Does a Catch-22 Keep Marijuana Labeled a Dangerous Drug?
Category: Medical Marijuana | Posted on Thu, January, 24th 2013 by THCFinder
The federal government will continue to rank marijuana as one of the most dangerous drugs after an appeals court on Tuesday rejected an effort to change the classification.
The ruling keeps marijuana in the same pool as drugs like heroin and LSD, which the Drug Enforcement Administration (DEA) say have a "high potential for abuse" and "no currently accepted medical use."
The Los Angeles Times quoted one of the appeals court judge's about the decision:
Judge Harry Edwards, writing for the Court of Appeals for the District of Columbia, said the judges did not dispute that "marijuana could have some medical benefits." Instead, he said, they were not willing to overrule the DEA because they had not seen large "well-controlled studies" that proved the medical value of marijuana.
Marijuana's classification as a Schedule I drug -- the most serious designation -- means that there are more restrictions for conducting research into its potential medical benefits.
Proponents of medical and recreational marijuana say that the restrictions make it hard for researchers to perform the types of studies that would convince the DEA to move the drug into a less serious category. Tamar Todd, senior staff attorney for the Drug Policy Alliance, spoke to The Daily Chronic, a pro-cannabis website, about the hurdles:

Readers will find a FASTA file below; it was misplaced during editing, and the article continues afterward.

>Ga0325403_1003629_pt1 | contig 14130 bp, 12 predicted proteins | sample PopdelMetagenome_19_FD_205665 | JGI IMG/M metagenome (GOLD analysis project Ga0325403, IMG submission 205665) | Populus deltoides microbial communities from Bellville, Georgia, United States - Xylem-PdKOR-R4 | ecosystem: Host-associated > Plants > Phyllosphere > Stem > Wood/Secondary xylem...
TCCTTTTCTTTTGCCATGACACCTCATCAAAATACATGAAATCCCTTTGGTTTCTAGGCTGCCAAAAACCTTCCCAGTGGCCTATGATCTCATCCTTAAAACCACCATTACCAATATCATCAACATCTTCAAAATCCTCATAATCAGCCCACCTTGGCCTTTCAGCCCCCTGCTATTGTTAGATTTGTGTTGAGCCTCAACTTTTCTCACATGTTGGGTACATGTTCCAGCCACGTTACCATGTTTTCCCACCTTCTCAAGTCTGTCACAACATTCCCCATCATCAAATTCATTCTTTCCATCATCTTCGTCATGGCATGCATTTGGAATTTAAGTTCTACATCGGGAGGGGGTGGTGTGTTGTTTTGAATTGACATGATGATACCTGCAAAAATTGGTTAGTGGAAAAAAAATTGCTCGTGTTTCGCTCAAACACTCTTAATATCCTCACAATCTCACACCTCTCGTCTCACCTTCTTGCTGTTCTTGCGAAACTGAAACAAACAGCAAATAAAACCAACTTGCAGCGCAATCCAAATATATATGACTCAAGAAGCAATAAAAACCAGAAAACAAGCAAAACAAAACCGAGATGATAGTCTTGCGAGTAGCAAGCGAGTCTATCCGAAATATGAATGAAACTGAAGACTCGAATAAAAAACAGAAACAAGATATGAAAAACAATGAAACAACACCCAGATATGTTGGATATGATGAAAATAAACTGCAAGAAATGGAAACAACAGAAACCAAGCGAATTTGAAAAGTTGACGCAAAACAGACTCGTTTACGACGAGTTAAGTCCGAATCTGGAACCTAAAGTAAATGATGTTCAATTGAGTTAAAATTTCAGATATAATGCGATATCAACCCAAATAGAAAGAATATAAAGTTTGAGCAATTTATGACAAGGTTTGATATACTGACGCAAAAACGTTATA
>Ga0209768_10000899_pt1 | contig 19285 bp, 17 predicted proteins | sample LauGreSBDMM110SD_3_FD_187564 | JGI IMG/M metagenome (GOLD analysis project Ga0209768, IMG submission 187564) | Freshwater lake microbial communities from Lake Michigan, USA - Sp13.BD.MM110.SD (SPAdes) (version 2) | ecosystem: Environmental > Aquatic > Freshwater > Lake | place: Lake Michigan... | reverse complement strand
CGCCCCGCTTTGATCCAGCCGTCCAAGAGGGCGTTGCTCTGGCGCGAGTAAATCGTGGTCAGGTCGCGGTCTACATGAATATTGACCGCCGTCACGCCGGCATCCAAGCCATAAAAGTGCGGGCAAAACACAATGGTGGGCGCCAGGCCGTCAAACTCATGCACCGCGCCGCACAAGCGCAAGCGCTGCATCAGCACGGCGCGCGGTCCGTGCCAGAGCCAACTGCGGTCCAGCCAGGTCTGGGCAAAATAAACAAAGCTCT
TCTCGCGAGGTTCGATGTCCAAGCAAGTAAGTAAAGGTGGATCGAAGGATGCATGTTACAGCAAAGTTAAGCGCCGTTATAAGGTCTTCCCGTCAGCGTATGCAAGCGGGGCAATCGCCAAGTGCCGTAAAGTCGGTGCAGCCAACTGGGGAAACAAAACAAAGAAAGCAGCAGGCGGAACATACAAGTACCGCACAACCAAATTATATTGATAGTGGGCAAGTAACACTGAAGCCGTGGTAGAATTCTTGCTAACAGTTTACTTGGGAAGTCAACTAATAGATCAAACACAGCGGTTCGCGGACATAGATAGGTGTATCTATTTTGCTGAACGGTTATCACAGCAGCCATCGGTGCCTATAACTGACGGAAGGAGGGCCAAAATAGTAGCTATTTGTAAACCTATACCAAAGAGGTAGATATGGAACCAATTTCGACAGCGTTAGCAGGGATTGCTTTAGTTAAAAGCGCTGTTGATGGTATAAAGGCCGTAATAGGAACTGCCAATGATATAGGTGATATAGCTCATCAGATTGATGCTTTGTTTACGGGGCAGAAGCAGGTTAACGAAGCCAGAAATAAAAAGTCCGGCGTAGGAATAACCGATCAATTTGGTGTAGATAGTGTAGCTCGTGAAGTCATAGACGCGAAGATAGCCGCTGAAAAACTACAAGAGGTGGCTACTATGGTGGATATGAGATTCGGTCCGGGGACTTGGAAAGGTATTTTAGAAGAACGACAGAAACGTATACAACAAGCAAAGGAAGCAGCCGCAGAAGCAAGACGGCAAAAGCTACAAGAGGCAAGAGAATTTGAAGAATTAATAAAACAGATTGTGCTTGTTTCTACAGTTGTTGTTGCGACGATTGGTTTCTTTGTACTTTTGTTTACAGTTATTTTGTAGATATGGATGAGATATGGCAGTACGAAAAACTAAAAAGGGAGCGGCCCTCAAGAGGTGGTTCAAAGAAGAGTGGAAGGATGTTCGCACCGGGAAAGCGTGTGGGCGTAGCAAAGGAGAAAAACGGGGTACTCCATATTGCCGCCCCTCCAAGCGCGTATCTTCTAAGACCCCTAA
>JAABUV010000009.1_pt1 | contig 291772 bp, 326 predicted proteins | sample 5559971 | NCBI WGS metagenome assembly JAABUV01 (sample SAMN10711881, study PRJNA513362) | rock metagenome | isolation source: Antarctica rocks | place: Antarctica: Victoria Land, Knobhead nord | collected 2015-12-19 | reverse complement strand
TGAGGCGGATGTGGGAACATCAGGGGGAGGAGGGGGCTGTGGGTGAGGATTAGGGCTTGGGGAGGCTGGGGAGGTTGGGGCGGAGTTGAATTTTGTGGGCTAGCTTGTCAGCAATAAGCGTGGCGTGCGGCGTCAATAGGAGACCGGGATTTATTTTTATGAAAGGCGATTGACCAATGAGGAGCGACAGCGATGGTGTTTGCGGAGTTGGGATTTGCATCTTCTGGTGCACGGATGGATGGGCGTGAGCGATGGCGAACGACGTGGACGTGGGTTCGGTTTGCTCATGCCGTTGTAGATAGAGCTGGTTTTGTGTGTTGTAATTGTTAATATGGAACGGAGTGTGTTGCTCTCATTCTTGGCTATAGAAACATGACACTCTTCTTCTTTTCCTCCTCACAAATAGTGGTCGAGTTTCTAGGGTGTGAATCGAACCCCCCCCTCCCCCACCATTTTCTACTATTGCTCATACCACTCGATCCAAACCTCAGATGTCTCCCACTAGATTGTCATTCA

"We're stuck in a Catch-22 – the DEA is saying that marijuana needs FDA approval to be removed from Schedule I, but at the same time they are obstructing that very research," she said. "While there is a plethora of scientific evidence establishing marijuana's safety and efficacy, the specific clinical trials necessary to gain FDA approval have long been obstructed by the federal government itself."
Rusty Payne, a spokesperson for the DEA, says that there are "many" ongoing studies looking into the medical value of marijuana, but said he could not specify the exact number.
In any case, studies need to be approved by the agency, something that activists like Todd think is a conflict of interest. "The scheduling is made within the context of a law enforcement agency and that law enforcement agency has an interest in keeping drugs illegal and maintaining the status quo," she said.
The DEA isn't the only body with the power to reclassify marijuana. Congress could also amend the Controlled Substances Act, which designated pot as one of the most dangerous drugs in 1970.
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